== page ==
2018 SWOCC Elliott State Forest Draft Recreation Plan

Chapter 3. Camping

Fig. 3.1. West Fork Millicoma Fishing Camp. Photograph November 8, 2017, Bob Zybach.

By Maggie Boone, Amy Kronsberg, and Scott Guthrie

Camping is a way for people to relax and enjoy nature. There are many ways to camp like: tents, RVs, yurts, and cabins. Providing people with options for camping around or in the Elliott will make access to the forest easier.

Make fire pits out of cement so that we can avoid people having too big of a fire in their sites so that no wildfires break out. According to the Riley Ranch caretakers, it also saves a bunch of money in the long run as opposed to using metal fire pits.

We could also have a camp host in each campground to make sure that everything is running smoothly to make sure the people who are camping are comfortable and following the rules that will be posted in every site so that if they are not doing what they are not supposed to, then we can show them exactly what rules they are not following.

We will provide a few small tent site campgrounds on the edge of the forest in a few locations as well as garbage cans and bathrooms to keep the ecosystem healthy. We will also tell people about the other campgrounds where there are hookups for RV camping if that is what they want.

People already go camping in the forest. Adding four small tent campgrounds with twenty sites each will make it easier to keep track of people and keep them safe. We must find areas where people are not hunting or birding so that people don’t disturb the other recreation areas. Also telling people about the options that are around the Elliott would be good if they have an RV.

Charging $40 a night could bring in $3,200 a night if all the sites are full and if we charge $5 for each extra vehicle and all sites had one extra that would be another $400, and we would only have to spend $300 a week minimum for utilities so it would come out to be $3,300. Some of that money can go toward the schools for funding.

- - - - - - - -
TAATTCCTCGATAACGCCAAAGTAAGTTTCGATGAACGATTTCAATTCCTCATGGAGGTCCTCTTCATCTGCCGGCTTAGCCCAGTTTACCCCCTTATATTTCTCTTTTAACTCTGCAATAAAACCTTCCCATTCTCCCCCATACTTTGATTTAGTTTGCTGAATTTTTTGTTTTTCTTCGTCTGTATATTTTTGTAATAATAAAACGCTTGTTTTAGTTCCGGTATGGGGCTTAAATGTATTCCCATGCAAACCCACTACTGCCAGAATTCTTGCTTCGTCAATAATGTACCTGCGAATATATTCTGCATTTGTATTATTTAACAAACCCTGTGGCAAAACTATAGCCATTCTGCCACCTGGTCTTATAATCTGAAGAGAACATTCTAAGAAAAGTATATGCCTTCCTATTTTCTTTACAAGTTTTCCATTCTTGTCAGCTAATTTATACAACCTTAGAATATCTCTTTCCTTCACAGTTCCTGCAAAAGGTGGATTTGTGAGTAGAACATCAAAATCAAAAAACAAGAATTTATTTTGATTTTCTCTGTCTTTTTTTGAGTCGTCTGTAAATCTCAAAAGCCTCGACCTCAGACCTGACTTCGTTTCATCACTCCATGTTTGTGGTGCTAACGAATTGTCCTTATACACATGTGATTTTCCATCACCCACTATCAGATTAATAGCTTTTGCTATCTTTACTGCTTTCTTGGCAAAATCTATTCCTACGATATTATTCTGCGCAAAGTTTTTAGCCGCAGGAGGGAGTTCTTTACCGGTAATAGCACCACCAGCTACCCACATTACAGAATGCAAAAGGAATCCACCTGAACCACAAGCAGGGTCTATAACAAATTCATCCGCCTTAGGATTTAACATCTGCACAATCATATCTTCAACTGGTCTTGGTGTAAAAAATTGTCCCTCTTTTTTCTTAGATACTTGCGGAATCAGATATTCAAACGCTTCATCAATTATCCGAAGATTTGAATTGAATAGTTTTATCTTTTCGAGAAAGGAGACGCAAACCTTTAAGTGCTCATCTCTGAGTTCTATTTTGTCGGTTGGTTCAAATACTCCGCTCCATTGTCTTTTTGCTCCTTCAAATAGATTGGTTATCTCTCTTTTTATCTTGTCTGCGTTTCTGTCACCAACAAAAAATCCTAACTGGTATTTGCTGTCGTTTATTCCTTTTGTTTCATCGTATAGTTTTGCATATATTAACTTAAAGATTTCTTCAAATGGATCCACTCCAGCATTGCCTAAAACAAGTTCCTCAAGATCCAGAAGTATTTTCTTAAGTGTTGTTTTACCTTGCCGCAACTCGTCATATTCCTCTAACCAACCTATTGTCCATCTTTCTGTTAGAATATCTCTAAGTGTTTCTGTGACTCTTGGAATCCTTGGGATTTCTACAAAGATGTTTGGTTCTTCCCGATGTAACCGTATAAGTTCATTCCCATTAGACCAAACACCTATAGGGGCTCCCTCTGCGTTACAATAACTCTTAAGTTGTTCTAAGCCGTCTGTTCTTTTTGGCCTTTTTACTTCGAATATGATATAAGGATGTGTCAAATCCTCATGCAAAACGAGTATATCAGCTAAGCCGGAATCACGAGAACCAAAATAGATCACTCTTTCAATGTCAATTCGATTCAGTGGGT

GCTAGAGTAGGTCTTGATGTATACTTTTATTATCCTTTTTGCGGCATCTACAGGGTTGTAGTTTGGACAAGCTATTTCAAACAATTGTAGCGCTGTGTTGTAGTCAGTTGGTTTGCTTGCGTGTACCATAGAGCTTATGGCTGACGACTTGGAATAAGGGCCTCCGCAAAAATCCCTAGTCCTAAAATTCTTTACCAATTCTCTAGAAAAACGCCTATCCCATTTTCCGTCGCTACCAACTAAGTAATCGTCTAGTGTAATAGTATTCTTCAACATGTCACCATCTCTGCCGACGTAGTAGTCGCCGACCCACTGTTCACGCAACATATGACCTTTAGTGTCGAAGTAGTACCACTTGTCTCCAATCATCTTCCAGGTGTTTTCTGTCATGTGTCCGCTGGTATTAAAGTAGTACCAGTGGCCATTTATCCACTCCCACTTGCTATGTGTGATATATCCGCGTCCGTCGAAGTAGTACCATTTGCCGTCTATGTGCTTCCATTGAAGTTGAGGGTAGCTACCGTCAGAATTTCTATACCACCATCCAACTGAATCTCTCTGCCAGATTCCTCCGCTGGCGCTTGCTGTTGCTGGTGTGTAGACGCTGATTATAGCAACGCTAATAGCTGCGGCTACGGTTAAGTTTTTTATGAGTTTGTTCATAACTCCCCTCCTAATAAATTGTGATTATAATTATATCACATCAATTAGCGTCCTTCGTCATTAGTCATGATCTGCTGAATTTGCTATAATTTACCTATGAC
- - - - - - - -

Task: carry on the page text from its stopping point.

It could potentially be difficult to get the equipment into the areas set aside for camping development unless we keep the campgrounds on the edge of the forest. It could potentially harm the ecosystem. The campgrounds need to be placed strategically around where there is no possibility of interfering with any of the other recreation activities in the forest, and it would avoid destroying any areas that we don’t want to be destroyed or used for camping.

Table 3.1 Elliott Forest Recreation Area Campgrounds: Seasons and Facilities






BLM Loon Lake Recreation Area


Flush toilets, no shower, no water or electrical hookups

38 campsites

May 22- September 28

Loon Lake Lodge and RV Resort


Full RV hookups/No water, electricity at tents

40 RV/10 yurts/12 Cabins/20 Tents

April 1- October 31

William M. Tugman


Flush toilets, showers, RV dump, electricity, water

93 RV/16 yurts full hookups


Tenmile Lake


Electricity, water, RV dump, showers

45 RV full hookups




No water or electricity, dry camping only

26 campsites

May 28-September 3



No water or electricity, dry camping only

25 campsites

May 28-September 3

BLM: US Department of the Interior Bureau of Land Management
RV: Recreational Vehicle

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